"There will be a reduction, with me pledging to be a courtroom attorney, as well as supervising the office of county attorney. I think we can get by with the other county attorneys, so that will save some money. The other items, we've got $1,391,429.24 — obviously, there are a lot of different items in there that we can work on. There's things that we have to deal with, witness costs and legal fees, and we don't know how much that's going to cost during the course of a prosecution, but those are things that experienced prosecutors are aware of and will be able to manage," Sherwood said. "I don't think there should be a drastic cut to that budget, but I understand times are changing, and we have to adapt and that probably means we'll have one less attorney and we'll deal with that."

In dealing with the possibility of future cuts to the budget, Sherwood said, "That is hard to predict, but this is an essential service to the county and we're talking about community safety, so I would be cautious about cutting it too much. Ultimately, it's not up to me. It's up to the county, and I would have to discuss that with the county commissioners and address the issues they may have about the budget. I think one of the ways that we'll eventually get to, that might save some money, is going paperless ... that could help save some costs."

Although some of the business of the county attorney's office must remain confidential, Sherwood said some aspects should be more transparent and accessible to the public.

"A lot of the information in our office is confidential, and a lot of it is information that we can't share with the public. We're forbidden by rules of ethics or by law that we wouldn't necessarily be able to discuss a current case. We're accessible to victims ... we would try to make services better for them, but we certainly could be more accessible to the community," he said, adding that he would like to provide outreach services to senior citizens, by educating them about identity fraud and elderly abuse, as well as to students, by continuing law enforcement's involvement with the schools.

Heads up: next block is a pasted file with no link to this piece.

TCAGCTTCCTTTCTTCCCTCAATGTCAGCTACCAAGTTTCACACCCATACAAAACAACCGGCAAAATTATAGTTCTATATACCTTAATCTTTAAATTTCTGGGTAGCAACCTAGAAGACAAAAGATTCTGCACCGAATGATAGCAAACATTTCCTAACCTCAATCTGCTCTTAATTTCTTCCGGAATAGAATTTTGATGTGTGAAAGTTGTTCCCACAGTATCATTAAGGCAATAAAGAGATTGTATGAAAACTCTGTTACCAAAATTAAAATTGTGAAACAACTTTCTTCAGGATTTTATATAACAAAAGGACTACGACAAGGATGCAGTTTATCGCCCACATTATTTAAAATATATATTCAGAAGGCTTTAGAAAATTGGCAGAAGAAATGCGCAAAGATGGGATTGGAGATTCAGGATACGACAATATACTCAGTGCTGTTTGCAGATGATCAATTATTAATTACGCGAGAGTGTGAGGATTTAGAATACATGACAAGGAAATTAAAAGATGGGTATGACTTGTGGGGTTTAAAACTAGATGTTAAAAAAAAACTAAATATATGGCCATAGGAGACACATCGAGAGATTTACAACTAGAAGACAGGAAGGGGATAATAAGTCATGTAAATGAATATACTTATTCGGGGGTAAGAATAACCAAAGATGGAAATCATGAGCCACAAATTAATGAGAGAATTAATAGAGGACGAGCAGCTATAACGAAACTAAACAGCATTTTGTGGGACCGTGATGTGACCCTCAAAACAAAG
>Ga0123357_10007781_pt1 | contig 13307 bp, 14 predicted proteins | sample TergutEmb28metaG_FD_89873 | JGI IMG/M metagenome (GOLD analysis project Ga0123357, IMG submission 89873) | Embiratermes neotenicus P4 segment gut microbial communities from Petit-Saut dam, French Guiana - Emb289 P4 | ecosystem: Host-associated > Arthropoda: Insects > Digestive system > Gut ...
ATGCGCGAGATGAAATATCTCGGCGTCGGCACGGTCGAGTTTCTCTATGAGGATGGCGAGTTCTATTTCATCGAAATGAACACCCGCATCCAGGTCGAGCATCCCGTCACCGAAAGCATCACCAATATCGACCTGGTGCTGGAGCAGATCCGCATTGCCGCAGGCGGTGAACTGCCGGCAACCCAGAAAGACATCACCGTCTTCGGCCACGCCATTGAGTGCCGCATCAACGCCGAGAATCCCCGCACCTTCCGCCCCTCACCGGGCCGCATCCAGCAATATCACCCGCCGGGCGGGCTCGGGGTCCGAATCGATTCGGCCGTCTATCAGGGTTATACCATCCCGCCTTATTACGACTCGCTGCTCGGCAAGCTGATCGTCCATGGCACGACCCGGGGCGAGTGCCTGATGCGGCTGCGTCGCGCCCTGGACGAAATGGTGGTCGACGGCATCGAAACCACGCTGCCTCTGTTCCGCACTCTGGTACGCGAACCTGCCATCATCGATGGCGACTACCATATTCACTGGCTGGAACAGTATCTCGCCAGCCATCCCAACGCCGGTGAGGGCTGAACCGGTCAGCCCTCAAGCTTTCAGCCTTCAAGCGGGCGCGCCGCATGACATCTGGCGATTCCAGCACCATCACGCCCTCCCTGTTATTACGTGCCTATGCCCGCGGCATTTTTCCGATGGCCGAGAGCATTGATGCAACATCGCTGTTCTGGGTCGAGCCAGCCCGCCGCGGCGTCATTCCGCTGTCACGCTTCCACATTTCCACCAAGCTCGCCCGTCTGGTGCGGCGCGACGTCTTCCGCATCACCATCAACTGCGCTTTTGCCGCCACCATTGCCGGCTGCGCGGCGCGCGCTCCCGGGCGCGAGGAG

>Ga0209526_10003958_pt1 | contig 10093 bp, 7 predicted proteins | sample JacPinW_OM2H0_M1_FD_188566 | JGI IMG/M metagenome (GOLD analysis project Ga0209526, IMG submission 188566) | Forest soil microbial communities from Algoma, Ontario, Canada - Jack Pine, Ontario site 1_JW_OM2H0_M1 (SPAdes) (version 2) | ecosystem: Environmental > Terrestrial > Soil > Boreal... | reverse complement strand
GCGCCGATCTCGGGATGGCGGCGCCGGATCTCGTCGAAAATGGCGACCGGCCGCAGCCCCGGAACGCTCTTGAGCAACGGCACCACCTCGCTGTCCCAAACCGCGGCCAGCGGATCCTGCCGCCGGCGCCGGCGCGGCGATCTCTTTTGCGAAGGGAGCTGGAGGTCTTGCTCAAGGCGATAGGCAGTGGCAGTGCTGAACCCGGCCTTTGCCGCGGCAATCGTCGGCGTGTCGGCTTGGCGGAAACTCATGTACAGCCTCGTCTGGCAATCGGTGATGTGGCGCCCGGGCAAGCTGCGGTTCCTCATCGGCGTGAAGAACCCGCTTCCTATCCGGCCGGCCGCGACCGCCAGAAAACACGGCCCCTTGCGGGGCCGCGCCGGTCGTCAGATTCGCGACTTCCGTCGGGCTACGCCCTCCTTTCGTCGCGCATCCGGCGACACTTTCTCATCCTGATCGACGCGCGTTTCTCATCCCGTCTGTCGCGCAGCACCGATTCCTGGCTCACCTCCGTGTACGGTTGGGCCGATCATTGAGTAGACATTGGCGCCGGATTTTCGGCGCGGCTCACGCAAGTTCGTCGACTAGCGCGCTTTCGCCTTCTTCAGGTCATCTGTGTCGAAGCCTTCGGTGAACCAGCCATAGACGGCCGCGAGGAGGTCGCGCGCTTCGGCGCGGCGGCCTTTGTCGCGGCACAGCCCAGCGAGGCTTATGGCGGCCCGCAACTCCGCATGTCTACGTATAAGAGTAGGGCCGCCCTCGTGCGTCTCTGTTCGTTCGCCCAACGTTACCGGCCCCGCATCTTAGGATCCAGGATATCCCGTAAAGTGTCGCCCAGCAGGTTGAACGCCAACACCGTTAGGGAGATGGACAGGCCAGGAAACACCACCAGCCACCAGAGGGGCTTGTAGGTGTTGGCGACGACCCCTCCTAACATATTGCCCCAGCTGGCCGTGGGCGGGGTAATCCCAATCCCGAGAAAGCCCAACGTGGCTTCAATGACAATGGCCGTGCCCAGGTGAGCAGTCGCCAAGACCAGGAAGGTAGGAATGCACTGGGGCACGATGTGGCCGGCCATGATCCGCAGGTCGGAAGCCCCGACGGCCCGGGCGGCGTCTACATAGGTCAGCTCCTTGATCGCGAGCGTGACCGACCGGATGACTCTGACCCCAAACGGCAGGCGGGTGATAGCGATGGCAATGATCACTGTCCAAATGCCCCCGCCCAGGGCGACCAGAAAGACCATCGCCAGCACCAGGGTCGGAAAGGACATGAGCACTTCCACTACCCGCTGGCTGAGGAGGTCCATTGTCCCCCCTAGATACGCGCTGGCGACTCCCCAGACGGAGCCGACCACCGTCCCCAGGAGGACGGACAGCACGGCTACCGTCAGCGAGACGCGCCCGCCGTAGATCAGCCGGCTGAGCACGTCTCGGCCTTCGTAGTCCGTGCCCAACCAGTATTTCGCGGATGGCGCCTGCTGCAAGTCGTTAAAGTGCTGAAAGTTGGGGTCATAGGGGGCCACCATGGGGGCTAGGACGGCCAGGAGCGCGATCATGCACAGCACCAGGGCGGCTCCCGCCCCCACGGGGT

Sherwood said that outreach and education is also important when it comes to serving the multicultural population of Finney County.

"The county attorney is the county attorney for the people in Finney County. He's responsible for enforcing the laws against everybody. ... We have to be colorblind. We have to be equal, in terms of, first of all, how we treat the victim and how we prosecute. We've done that for 22 years, and I would continue to do that," Sherwood said.

Sherwood said that he will be able to make difficult decisions independent of outside pressure.

"I do that now. I make decisions in that office that may sometimes be unpopular. Sometimes, you're going to have to make those tough choices," he said.

Sherwood said that the experience he believes that the office needs is not just in jury trials, but in all aspects of the legal process.

"In terms of experience, now I've talked about jury trials and being in the courtroom, but it's not just jury trials. You have to deal with the changing law, you have to deal with special motions, you have to have that experience," Sherwood said, adding that the legal process starts before it goes to trial, and in a lot of cases, continues long after the trial.